TH: When it comes to women, esports is in better shape than traditional sports, and that’s happened in just a few years. The fact that esports doesn’t require physicality and people don’t have to divide up into men’s and women’s leagues is an advantage. Soccer in the U.S. has come so far – 40 percent of soccer players are female (youth on up to professional). Comparatively, 50 percent of gamers are women. We often think esports is only a venue for the elite players in a certain set of games, but that’s just the visible part of an iceberg. Underneath the surface there are massive amounts of amateur and women gamers. Game genres also play a role. We talk about encouraging women to play traditional sports in general, not about specific sports like football. In the same way, there’s a small set of game genres that are getting the spotlight, but over time more genres will become popular. When you dig into the data, there are some genres are dominated with 70 percent women and there are others that have under five percent women (i.e., sports games). Women and girls are playing games, but as an industry we need to shine a light on those games and genres that are popular with that demographic.  

Many esports forecasts show media rights as the main source of revenue in the near future. What are your views on that and how do you see it happening?

RR: If I knew the answer to that I would go start my own business (haha), but it’s true that media rights will be a main revenue generator for esports, especially on TV. The pandemic accelerated that, as we’ve seen broadcasters like ESPN and FOX Sports more interested in broadcasting esports and buying rights for esports events. Additionally, publishers like Riot Games and Blizzard are launching their own platforms where they can create high-quality, exclusive experiences behind a paywall for engaged fans. This will also drive revenue.

DH: Everyone thinks esports is bigger than it is in the short term, but underestimates how big it will be in the long term. At the moment, revenues are skewed toward sponsorship, but our long-term investment thesis is going to follow traditional sports with a mix of sponsorship and media rights. Currently, the biggest deal by a long shot was media rights for the Overwatch League, which was formerly with Twitch and is now with YouTube. We’re going to see more of this and traditional sports should take note. Big companies are getting into the industry – Amazon owns Twitch, Google owns YouTube, and Facebook owns Facebook Live. So, longer term media rights are going to play a key part and that’s why we position ourselves in leagues and publishers to have a say in the distribution or own some of the media rights. If you look at the raw numbers of viewership it’s comparable to a lot of big sporting events, so those could be huge rights deals, but it comes down to data. Nielsen is developing more esports viewership metrics so we can get closer to an apples to apples comparison with traditional sports, so, hopefully, in the near future the media rights will go up significantly.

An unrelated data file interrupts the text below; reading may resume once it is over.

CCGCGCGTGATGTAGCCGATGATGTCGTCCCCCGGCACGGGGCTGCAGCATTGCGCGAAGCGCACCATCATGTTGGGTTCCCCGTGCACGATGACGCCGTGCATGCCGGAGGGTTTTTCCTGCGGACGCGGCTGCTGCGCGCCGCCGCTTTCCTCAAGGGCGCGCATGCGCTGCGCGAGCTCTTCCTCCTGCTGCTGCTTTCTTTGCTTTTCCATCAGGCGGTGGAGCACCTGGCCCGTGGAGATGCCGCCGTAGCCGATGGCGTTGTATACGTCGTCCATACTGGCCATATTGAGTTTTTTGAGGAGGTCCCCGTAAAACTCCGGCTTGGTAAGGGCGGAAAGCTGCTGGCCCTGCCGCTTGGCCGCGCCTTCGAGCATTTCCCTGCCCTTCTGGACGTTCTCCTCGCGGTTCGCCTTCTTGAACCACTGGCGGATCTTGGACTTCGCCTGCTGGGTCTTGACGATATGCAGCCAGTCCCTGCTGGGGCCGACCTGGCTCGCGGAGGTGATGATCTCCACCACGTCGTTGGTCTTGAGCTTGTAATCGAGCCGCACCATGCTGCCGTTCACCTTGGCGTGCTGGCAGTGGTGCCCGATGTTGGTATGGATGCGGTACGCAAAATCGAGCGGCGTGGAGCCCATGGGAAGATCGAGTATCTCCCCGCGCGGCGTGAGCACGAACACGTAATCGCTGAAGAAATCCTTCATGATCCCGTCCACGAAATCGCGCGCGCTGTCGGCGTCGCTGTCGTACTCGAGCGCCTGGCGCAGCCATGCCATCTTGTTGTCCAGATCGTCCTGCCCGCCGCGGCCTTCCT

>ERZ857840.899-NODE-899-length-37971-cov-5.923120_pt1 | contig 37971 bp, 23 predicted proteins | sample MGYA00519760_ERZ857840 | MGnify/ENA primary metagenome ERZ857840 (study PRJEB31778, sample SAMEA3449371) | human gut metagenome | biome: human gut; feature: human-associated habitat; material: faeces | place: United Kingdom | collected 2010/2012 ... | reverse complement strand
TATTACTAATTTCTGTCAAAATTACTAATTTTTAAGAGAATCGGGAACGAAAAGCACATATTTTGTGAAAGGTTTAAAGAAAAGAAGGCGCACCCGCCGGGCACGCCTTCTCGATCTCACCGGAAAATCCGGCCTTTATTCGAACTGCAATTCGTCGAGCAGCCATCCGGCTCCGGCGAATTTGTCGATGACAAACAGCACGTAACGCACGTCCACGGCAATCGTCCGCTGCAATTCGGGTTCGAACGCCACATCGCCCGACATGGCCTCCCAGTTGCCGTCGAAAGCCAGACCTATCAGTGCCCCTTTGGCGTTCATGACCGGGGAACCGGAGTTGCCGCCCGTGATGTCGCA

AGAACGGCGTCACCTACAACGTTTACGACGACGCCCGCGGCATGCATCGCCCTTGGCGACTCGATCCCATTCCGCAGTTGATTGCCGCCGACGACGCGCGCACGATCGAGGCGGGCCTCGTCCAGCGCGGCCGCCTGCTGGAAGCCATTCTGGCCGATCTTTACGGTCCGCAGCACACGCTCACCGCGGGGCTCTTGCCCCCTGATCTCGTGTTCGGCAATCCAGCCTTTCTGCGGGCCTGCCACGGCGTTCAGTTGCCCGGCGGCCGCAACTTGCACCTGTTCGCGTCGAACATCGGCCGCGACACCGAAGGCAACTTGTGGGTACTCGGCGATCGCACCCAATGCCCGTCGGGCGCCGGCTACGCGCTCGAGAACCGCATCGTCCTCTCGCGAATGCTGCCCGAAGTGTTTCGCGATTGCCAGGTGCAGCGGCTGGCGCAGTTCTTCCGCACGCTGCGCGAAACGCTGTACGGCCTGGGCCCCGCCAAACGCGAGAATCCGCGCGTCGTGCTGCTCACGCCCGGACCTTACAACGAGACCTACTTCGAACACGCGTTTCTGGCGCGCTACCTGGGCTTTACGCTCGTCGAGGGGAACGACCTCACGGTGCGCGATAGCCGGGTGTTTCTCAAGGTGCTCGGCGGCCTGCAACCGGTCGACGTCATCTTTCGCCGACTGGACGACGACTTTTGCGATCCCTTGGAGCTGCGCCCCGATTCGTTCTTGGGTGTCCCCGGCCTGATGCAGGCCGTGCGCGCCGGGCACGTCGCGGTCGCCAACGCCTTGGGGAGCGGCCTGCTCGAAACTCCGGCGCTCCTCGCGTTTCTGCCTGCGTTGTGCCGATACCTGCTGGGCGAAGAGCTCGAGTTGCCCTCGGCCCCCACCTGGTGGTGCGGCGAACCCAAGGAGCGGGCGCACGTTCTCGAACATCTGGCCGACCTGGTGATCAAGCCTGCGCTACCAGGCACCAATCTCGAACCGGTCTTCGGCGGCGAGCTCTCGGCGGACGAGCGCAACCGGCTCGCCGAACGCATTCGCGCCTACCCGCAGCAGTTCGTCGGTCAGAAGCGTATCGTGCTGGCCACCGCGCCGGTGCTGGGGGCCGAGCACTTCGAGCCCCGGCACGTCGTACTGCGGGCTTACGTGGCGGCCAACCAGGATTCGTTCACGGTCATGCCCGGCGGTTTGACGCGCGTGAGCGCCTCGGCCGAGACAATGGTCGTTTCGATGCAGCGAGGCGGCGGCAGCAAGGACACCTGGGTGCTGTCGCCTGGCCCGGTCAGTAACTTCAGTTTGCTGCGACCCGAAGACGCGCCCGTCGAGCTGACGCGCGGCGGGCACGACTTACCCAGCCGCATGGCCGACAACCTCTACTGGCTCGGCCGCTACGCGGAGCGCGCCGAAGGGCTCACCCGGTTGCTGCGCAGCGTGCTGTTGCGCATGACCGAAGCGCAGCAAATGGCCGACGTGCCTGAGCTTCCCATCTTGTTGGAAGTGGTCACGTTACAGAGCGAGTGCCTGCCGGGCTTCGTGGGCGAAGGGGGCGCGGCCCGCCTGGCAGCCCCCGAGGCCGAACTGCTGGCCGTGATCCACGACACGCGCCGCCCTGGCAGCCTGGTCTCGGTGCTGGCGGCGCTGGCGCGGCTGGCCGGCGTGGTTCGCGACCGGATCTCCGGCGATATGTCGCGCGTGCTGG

What is the role of TV for a digital first experience like esports?

RR: TV has to think differently about esports. It’s not just broadcasting an event or showing a final. For me, the main role of TV is storytelling. In traditional sports you have broadcasters telling the stories of the players, teams and fans, and creating more engagement between teams and fans. People love or love to hate traditional sports stars like Stephen Curry or LeBron James, but that kind of passion and fan engagement for professional esports players largely doesn’t exist right now. TV can help with this to create more of a connection between esports fans and players.

What advice would you give a consumer products company looking to sponsor or advertise in esports tournaments or teams, or even just in games played in esports?

TH: Don’t be scared. Sometimes there’s a lot of warning to brands that you’ve got to be authentic, you’ve got to get it just right. In my experience, esports fans love brands that are supporting their passion. This audience loves content, it loves value. They’re gamers who are used to getting rewards. Think about what kind of value you can bring as a partner to the audience. If brands do those things, they will see outsized returns because a lot of the sponsorship inventory for leagues, teams, publishers and events is very underpriced compared to other media formats. From a Skillshot standpoint, we’re big in the collegiate space because it gives us access to a very specific demographic where otherwise you may not know the age group or the geography that actually plays the game. So, brands should dig into the viewership numbers and try to determine more of the demographics and line those up with their goals.

NB: Create something custom. There are amazing opportunities for brands as a competitive price point, but esports also enables you to be creative. In the way that esports and gaming is able to engage with its fans, it’s not just a traditional TV spot. Brands trying to get a product out there have lots of ways to engage with fans at live events or online. That’s very exciting because brands have opportunities to flex their muscles at multiple levels, especially the non-endemic brands.

Many believe that Asia is the heart of global esports, but what region do you see the most demand and growth opportunity for esports?

TH: India

RR: Latin America

NB: Europe

DH: India